WSIS Intersessional Meeting, 15-18 July 2003, Paris: Intervention of the International Federation of Journalists

Thank you Madame Chair,

On behalf of the International Federation of Journalists, the world’s largest journalists’ group, I want to make a few comments on the tasks facing this meeting from the perspective of the people who work in the information and communications industry.

The IFJ, as part of the global union movement, has submitted detailed comments on the draft declaration and the action plan. These speak for themselves and I hope that you will take these into account in the preparation of the summit material.

I should begin by saying that we welcome the opportunity to take part in this meeting and we acknowledge the work done so far, but there is still a long way to go before the declaration and action plan can command the full support of people who are working today to build the information society.

The information society we all know will only succeed if it is inclusive, if it respects diversity, if it recognises social and democratic values and if it provides reliable information that will improve the quality of people’s lives.

Indeed, as the aspiration of Article 8 of the draft declaration suggests, we need a “peopled centered Information Society.”
It is surprising, then, that precious little of the declaration and action plan refers to the fundamental rights of workers and the need for core labour standards for those working at the heart of the information society.

The information society is creating many new jobs. But millions of workers – including young workers- in the information and communications industry work in insecure, unregulated and vulnerable conditions.

At the very least we must demand that people are able to work in conditions that reflect international labour standards, including freedom of association, equality of opportunity, and respect for health and safety. This should be reflected in article 10 of the draft Declaration and 40 of the draft action plan, as mentioned in the observers’ recommendations attached to the drafts.

If not, we run the risk of creating a sophisticated post-industrial society built upon new forms of exploitation that will only add to existing social dislocation in many communities around the world. We welcome the intervention of those governments that support strengthening the texts in this crucial area.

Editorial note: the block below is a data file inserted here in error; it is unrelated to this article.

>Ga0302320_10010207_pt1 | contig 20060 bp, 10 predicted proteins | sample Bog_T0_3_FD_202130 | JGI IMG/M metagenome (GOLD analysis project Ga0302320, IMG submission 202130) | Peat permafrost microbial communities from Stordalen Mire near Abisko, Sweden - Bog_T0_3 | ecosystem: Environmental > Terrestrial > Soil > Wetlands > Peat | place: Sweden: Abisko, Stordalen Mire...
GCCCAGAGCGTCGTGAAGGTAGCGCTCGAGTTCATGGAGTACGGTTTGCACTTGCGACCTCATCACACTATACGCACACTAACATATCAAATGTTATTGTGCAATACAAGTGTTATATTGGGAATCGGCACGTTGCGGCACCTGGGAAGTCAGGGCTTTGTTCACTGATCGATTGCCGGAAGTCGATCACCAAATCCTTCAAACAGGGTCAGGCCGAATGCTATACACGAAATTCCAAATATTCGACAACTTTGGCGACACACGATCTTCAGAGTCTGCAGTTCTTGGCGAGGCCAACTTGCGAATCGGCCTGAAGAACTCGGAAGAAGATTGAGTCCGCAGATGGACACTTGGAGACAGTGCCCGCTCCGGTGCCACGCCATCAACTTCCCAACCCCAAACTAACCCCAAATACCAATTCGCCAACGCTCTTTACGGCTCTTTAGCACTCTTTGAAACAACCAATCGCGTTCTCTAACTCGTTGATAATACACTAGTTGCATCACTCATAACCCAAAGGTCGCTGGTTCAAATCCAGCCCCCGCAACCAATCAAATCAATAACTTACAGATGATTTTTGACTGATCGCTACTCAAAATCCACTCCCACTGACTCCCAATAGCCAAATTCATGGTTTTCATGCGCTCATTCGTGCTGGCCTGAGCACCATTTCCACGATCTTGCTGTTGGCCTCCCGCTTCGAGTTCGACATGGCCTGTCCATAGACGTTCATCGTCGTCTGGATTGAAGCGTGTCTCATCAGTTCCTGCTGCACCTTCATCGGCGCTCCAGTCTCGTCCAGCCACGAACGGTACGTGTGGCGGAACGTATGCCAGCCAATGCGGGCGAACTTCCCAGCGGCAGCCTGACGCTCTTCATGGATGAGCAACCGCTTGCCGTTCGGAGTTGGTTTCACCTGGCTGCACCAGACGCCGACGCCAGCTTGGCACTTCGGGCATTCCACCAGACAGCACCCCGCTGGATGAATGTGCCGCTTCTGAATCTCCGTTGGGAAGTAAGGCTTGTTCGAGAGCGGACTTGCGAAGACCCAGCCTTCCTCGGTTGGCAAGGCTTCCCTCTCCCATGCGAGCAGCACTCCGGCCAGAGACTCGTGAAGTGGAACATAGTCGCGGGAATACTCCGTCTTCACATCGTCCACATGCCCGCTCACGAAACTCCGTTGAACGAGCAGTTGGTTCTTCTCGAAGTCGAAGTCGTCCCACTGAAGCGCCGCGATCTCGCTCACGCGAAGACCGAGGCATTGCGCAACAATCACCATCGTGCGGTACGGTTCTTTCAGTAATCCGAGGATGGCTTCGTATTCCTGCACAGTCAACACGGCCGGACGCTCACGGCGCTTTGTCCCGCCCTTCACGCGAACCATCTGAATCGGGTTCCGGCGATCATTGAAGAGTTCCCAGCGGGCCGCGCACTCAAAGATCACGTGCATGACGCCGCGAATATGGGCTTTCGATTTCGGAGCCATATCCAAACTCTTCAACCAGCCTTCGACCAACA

We believe that all governments must observe existing labour rules and apply them to new forms of work; they should commit themselves to respect international labour conventions; and they should further consider what new laws are required to provide workers with additional employment protection in the information society. The ILO, we believe, has a key role to play here.

As journalists, you will not be surprised to know that we welcome the commitment to free expression and Article 19 of the Universal Declaration of human rights. We think, though, that this fundamental human right must be given more prominence in the work of the summit and should be taken up within the action plan.

This is not a theoretical matter. Too many journalists and media workers today are the victims of violence and there is too much censorship, both of the Internet and media at large, to ignore the fact that freedom of expression is not yet achieved in many countries of the world.

The summit should send an uncompromising message to censors everywhere that free expression will not be sacrificed in the information society.

Having said that, we have doubts about attempts to extend the human rights agenda in the name of the information society. While we support greater access to information and freedom of information laws, we are not convinced that the so-called right to communicate will take us further in creating a just, equitable and democratic information environment.

The laudable objectives of those arguing for communication rights can, we believe, be achieved more than adequately through the defence and promotion of existing rights, particularly Article 19, without introducing confused and legally uncertain new rights into international texts.

If that happens, the result could be a return to the divisive and destructive debate of the New World Information and Communication Order, which so divided this house 20 years ago.

In short, Madame Chair, we have to face hard realities and take decisions that make a difference to people’s lives without setting agendas that are both unrealistic and complacent.

In that spirit we welcome the suggestions of some observers and governments (in particular from the Swiss governement) to strengthen the texts by recognising the role of traditional media, supporting the commitment to public service broadcasting and seeking specific laws to limit media concentration.

On this last point, journalists and media workers world-wide have been astonished to see in the draft declaration references to the use of general anti-monopoly rules as instruments to curb media concentration.

This flies in the face of a reality well understood in every corner of the world – that media products are not just economic goods. They have a cultural and democratic value that requires special attention. Recent debates in the United Kingdom, the United States, Canada and Australia reveal just how important media concentration rules are.

Finally, Madame Chair, we must remember that the information society is about people. That is why people’s rights – whether over access to information and services, or the right of authors’ and creators to be fairly paid for their work – must figure prominently in the summit conclusions.

The challenge is to eliminate the obstacles to an inclusive and democratic information society. That will only happen if we make the right choices.

And the choices we make should put people first.

Thank you.